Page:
Incidents of anti-Semitism are increasing throughout the world at an “alarming” rate, Hannah S. Rosenthal, the State Department’s special envoy to monitor and combat anti-Semitism, tells Newsmax.
The State Department tracks anti-Semitism through postings by American diplomats in each country. An incident of anti-Semitism can be either a criminal act such as defacing a synagogue with slurs, or anti-Jewish rhetoric.
“When you find some rhetoric, whether it’s from a government official, from a religious leader, from a community leader, or in graffiti that calls for killing or harming Jews, that clearly is an incident of anti-Semitism,” Rosenthal says, adding, “When Jews are accused of being responsible for real or imagined wrongdoing and [people] blame all Jews around the world, that’s an act of anti-Semitism. When Jews are accused of inventing or exaggerating the Holocaust, that’s an act of anti-Semitism.”
Rosenthal says the increase in such incidents has occurred in the past two years. They’re often spurred by news events involving Israel, such as its interception of a flotilla of ships from Turkey trying to go through a blockade.
Legitimate criticism of Israeli policies is not considered an incident.
In France alone, anti-Semitic incidents have increased by 300 percent since 2009, Rosenthal says.
Rosenthal has a special reason for caring about anti-Semitism: With the exception of her father, her entire family was killed at Auschwitz in the Holocaust. “My grandparents, my aunts, my uncles, my cousins — everybody was killed,” she says.
Just recently, Rosenthal’s daughter found so-called deportation papers documenting that the family was sent to Auschwitz by train on May 28, 1942.
“What happens with children of Holocaust survivors is that we are raised with some pretty profound values but also some pretty profound messages that our family and our people were diminished and almost all exterminated, and we have a lot of making up to do,” Rosenthal says.
A former executive director of the Jewish Council for Public Affairs, she began her job at the State Department in November 2009.
Rosenthal traces anti-Semitism to the Middle Ages, when Jews were accused of killing Christian children to use their blood to bake matzoh.
“Now, it has morphed a bit into Jews are kidnapping children to steal their organs,” she says. “It’s not a disease that was cured when Hitler died. It’s a chronic disease. As long as people are being taught in schools that Jews are horrible people and responsible for everything bad in their lives, it will persist.”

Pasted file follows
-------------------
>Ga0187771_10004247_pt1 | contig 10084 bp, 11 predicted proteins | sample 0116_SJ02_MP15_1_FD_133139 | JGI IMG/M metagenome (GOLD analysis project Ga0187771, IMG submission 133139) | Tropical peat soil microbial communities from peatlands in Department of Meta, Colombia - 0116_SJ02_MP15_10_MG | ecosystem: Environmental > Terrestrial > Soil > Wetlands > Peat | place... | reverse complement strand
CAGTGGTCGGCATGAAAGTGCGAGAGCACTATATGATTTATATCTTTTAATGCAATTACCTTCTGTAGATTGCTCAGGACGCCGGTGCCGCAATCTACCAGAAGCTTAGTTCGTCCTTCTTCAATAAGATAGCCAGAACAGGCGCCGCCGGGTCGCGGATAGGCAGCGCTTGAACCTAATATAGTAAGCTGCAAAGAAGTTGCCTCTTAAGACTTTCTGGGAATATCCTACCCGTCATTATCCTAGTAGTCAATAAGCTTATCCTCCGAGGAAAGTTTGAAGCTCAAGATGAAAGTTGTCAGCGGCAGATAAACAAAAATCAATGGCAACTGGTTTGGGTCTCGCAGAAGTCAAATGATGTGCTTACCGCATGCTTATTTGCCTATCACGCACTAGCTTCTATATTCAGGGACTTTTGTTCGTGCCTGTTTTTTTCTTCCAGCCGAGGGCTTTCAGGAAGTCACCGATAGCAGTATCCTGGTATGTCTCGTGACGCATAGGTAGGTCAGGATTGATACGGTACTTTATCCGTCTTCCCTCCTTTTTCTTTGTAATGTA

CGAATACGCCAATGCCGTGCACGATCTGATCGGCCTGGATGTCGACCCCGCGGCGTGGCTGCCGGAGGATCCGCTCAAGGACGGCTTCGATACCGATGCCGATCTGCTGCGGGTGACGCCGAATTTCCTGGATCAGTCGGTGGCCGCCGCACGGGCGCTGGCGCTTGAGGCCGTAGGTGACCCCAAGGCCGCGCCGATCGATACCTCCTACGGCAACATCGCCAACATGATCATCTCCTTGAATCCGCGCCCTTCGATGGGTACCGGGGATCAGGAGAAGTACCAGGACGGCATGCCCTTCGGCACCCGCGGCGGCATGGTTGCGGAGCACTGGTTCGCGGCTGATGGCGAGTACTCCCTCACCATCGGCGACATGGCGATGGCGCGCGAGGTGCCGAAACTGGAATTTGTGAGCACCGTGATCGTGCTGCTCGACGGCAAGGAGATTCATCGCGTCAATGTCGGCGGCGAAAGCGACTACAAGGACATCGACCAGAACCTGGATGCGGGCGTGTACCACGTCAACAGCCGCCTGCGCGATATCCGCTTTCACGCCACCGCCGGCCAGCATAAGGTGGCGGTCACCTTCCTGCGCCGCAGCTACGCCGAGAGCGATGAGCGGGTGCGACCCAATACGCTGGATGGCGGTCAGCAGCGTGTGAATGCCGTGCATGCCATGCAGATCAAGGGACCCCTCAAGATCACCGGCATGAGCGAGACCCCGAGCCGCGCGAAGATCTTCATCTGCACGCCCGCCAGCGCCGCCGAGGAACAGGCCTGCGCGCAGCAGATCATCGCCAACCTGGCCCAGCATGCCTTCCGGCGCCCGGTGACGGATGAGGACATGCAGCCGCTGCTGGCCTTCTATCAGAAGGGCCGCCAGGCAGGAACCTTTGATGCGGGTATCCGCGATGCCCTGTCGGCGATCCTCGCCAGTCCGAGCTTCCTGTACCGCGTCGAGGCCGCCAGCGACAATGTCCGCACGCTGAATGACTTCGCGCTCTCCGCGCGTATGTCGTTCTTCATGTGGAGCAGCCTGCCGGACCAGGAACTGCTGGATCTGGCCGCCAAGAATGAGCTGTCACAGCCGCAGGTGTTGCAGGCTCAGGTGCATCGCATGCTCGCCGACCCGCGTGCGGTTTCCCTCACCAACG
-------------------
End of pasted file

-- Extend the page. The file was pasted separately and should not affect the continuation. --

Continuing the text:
Rosenthal notes that “The Protocols of the Elders of Zion,” an anti-Semitic tract, is a best-selling book in Saudi Arabia and even in Japan.
As one example of Rosenthal’s State Department work, she participated in a visit to the Dachau concentration camp in Poland and to the Auschwitz camp in Germany last August by a group of leading rabbis and imams.
The trip was put together by Suhail Khan, a Muslim who is a former White House aide to George W. Bush, and Marshall Breger, an orthodox Jew who is a professor at Catholic University of America and was President Reagan’s liaison to the Jewish community. A board member of the American Conservative Union, Khan is with the Institute for Global Engagement.
“On the first day we were all together in Germany, I said I would really love to see a statement condemning Holocaust denial come out of this, and I’m happy to report that on the fifth day, as we were getting ready to leave, the imams read to me their statement, and it went way beyond condemning Holocaust denial,” Rosenthal says. “It condemned all forms of anti-Semitism.”
“We bear witness to the absolute horror and tragedy of the Holocaust, where over 12 million human souls perished, including 6 million Jews,” the imams said in a joint statement issued after the trip. “We condemn any attempts to deny this historical reality and declare such denials or any justification of this tragedy as against the Islamic code of ethics.”
The declaration added, “We condemn anti-Semitism in any form. No creation of Almighty God should face discrimination based on his or her faith or religious conviction.”
One of the imams appeared on Al-Jazeera to talk about the trip in Arabic.
“It was an overwhelming experience,” Rosenthal says. “Little by little, we are trying to make a difference.”
Ronald Kessler is chief Washington correspondent of Newsmax.com. View his previous reports and get his dispatches sent to you free via e-mail. Go here now.
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